As discussed here repeatedly, semiconductors are at the center of the debate in Washington about whether the United States should (once again) embrace industrial policy. In particular, numerous elected officials and wonks support appropriating tens of billions of new taxpayer dollars, initially approved under the 2021 National Defense Authorization Act, to subsidize the construction of semiconductor manufacturing facilities (“fabs”) on U.S. soil. Among the primary reasons for why such subsidies are urgently needed is the claim that American chipmakers have lost their edge and either can’t or won’t build new fabs here without the same kind of subsidies that the Chinese government has lavished upon its industry (lackluster results notwithstanding).
Not everyone agrees, however, including not just libertarian skeptics like me but also… the new CEO of Intel, the United States’ largest chipmaker. In announcing the company’s new $20 billion plan to build two new fabs in Arizona, in fact, Intel’s head honcho expressly said this week that the company doesn’t need taxpayer help (though of course, they won’t object to free money!):
While specifics were not given out, Gelsinger said that Intel was expecting to receive incentives from the Biden administration for building out indigenous fab capacity here in the United States and also incentives from the state of Arizona for the $20 billion foundry buildout revealed today. Not that Intel needs it, apparently.
“This is the Intel strategy, period. Full stop,” declared Gelsinger. “It does not depend on a penny of government support or state support or any other investments to make it successful. It is the right strategy for us going forward,” he said, adding that “of course, governments – we want incentives. We want investments because it is the right thing for them to accelerate manufacturing and this imbalance of the global supply chain. But we’re making these commitments without any commitments from the governments to accelerate them.” Intel is, as Gelsinger punned it, “putting our chips on the table” first and then anticipating that eager governments will up the ante some.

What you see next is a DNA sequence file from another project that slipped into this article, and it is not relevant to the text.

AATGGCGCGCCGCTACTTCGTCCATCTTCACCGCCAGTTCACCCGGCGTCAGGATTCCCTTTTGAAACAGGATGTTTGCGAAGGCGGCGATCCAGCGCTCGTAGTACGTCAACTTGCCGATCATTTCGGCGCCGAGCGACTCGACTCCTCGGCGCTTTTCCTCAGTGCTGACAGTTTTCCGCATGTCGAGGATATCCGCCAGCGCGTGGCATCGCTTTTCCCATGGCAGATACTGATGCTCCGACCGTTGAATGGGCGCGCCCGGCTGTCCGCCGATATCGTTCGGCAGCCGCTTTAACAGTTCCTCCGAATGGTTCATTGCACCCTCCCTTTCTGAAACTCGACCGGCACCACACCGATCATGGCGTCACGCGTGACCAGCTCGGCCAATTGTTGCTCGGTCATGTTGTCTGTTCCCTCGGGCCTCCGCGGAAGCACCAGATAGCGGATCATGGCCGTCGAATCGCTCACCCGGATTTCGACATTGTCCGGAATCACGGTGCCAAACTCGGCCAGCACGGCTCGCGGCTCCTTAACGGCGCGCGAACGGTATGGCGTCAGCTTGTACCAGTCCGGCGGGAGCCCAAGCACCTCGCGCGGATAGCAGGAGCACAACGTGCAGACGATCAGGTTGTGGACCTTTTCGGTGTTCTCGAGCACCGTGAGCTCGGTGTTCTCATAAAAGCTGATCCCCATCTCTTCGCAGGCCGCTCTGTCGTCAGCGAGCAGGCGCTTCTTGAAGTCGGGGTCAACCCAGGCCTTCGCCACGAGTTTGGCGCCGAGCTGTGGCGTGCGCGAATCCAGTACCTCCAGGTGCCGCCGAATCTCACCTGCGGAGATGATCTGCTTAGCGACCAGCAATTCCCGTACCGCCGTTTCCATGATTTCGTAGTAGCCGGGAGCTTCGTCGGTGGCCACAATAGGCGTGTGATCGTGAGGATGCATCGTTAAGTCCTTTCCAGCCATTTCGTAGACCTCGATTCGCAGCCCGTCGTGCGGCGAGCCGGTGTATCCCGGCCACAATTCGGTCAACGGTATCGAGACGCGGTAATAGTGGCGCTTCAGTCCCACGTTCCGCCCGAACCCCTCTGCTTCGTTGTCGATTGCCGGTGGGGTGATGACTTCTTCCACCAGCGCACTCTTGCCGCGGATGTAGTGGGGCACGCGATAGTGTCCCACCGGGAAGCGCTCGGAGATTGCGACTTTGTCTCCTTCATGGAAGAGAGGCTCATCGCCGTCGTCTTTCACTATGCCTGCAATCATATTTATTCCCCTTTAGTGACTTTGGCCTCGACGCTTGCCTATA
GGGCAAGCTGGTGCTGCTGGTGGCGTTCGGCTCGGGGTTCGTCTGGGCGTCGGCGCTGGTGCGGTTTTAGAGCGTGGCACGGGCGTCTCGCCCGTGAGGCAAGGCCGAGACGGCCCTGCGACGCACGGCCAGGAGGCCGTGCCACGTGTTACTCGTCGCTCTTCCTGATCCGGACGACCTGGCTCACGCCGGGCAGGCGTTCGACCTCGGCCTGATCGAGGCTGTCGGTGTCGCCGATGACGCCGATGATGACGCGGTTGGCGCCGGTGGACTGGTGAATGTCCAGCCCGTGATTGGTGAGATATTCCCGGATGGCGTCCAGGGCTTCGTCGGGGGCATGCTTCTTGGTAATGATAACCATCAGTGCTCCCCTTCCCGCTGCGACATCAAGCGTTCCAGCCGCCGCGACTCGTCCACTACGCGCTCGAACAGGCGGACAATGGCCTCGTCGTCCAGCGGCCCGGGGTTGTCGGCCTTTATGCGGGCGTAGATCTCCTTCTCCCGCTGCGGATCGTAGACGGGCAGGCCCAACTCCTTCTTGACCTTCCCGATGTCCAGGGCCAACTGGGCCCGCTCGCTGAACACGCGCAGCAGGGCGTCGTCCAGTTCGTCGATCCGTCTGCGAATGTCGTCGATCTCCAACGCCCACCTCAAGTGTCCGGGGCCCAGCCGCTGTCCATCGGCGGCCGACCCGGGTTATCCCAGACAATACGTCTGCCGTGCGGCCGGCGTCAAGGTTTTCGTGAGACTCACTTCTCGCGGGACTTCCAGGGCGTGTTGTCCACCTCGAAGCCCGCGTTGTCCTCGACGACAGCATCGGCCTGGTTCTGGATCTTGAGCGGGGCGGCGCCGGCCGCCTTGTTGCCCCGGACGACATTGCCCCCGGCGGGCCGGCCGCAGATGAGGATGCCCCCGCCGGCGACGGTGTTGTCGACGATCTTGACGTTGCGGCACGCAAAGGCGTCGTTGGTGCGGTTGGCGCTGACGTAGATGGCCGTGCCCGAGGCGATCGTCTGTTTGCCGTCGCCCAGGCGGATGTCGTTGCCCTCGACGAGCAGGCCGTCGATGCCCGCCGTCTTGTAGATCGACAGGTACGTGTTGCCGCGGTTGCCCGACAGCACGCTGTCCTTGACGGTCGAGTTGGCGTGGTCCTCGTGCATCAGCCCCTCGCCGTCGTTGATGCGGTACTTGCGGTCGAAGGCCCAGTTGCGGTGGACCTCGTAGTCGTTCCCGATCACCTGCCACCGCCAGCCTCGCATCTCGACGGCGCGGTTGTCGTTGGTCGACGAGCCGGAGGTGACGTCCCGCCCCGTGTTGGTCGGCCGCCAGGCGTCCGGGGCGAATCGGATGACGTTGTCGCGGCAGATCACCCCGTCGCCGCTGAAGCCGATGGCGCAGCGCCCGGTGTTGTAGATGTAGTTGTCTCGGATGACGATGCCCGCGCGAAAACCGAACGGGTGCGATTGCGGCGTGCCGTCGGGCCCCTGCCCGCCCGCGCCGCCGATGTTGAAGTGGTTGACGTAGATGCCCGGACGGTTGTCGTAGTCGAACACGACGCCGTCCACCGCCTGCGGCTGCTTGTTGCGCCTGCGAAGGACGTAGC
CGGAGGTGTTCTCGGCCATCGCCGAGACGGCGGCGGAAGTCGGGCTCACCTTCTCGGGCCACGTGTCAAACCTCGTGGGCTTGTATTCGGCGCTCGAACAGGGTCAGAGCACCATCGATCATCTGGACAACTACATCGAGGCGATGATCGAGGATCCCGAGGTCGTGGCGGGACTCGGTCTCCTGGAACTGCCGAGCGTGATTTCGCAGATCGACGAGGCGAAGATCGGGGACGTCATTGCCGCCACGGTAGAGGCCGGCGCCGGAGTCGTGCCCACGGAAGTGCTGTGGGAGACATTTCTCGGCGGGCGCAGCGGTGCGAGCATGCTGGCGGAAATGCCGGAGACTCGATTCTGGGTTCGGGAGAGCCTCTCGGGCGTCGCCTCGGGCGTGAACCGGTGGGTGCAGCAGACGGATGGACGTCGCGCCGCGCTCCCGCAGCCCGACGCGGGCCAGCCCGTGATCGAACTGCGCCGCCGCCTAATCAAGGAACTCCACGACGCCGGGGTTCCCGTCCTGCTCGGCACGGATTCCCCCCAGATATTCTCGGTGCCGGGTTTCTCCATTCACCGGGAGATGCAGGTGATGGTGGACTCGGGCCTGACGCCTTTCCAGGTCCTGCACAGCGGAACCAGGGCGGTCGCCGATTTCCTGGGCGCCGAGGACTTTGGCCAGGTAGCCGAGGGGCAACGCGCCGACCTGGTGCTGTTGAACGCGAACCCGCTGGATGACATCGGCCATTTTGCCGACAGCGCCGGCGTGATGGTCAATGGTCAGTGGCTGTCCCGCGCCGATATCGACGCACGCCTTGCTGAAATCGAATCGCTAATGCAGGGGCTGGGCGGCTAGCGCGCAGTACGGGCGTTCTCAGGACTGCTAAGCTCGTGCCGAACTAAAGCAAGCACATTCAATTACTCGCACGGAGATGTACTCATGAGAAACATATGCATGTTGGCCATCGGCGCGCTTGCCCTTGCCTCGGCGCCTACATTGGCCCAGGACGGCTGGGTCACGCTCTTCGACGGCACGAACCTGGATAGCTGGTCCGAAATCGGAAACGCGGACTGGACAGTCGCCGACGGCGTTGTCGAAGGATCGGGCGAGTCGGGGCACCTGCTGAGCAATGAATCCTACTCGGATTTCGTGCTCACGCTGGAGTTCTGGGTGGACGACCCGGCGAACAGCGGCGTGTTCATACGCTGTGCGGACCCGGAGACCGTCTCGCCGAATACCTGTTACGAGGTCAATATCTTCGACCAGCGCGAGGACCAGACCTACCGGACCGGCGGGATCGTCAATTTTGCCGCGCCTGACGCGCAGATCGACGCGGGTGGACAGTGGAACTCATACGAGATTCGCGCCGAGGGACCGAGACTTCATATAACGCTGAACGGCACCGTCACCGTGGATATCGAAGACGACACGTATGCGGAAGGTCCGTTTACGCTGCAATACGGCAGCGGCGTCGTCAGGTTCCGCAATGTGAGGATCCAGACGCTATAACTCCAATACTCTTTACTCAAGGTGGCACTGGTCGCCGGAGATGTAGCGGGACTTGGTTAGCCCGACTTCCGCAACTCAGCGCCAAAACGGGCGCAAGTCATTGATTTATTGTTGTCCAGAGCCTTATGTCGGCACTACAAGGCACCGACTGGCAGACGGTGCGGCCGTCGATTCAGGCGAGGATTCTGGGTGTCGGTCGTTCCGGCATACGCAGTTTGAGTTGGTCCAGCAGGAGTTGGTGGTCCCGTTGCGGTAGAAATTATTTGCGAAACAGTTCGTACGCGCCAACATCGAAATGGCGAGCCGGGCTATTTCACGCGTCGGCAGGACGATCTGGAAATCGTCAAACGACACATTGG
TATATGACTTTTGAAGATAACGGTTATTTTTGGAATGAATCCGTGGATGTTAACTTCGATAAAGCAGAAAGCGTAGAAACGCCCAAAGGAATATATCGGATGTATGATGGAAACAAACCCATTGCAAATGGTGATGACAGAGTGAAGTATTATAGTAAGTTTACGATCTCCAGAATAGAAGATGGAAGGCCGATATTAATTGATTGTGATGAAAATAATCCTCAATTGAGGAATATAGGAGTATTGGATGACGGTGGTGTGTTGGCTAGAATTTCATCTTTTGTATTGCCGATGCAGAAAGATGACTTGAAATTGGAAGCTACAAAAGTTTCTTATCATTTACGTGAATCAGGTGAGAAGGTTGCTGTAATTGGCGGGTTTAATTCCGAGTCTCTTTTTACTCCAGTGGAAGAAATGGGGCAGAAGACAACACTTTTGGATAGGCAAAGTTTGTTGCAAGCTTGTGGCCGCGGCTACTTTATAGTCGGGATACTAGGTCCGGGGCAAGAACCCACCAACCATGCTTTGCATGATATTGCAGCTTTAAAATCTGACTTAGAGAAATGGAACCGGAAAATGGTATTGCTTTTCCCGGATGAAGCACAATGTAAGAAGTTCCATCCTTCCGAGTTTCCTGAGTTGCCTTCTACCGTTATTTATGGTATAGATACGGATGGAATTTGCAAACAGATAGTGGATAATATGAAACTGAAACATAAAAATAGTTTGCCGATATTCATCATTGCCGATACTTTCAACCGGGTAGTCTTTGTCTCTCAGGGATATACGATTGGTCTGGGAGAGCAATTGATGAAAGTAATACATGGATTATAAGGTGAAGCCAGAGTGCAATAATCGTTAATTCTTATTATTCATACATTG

Despite subsidy supporters’ claims, Intel’s position here shouldn’t be surprising. First, research has repeatedly shown that subsidies rarely tip the scales of corporate decision‐making and are most often considered after a recipient’s plans have been made. (Intel rival Samsung has reportedly said similar things in private about U.S. subsidies for a new semiconductor plant in Texas.)
Second, despite recent and well‐publicized struggles producing top‐end chips, Intel is still incredibly profitable and flush with cash. According to the Wall Street Journal, for example, “Besides the $20 billion earmarked for the new Arizona fabs, to be spent between now and 2024, Intel… expects to have between $19 billion and $20 billion in total capital spending this year—a record amount that is about 45% above the company’s average annual capital expenditures over the past five years.” Last year, in the middle of a global pandemic, the company spent only (only!) about $15 billion on capital expenditures, leaving it with almost $18 billion in free cash flow.
Intel’s problems, it seems, have had nothing to do with a pressing need for more capital and much to do with recent decisions about how to spend it. Indeed, the Journal previously reported that “Intel has fallen behind Taiwan Semiconductor Manufacturing in the most‐advanced production processes, even though the American chip maker has outspent its Taiwanese rival by an average of nearly 6‐to‐1 on research and development annually over the past 10 years.” There’s little reason to think that billions of taxpayer dollars, untethered from market discipline, will improve Intel’s new approach (and, in fact, there’s plenty of evidence that it could do just the opposite).
The federal government should therefore pocket any planned subsidies to Intel — just as Intel’s CEO himself has suggested.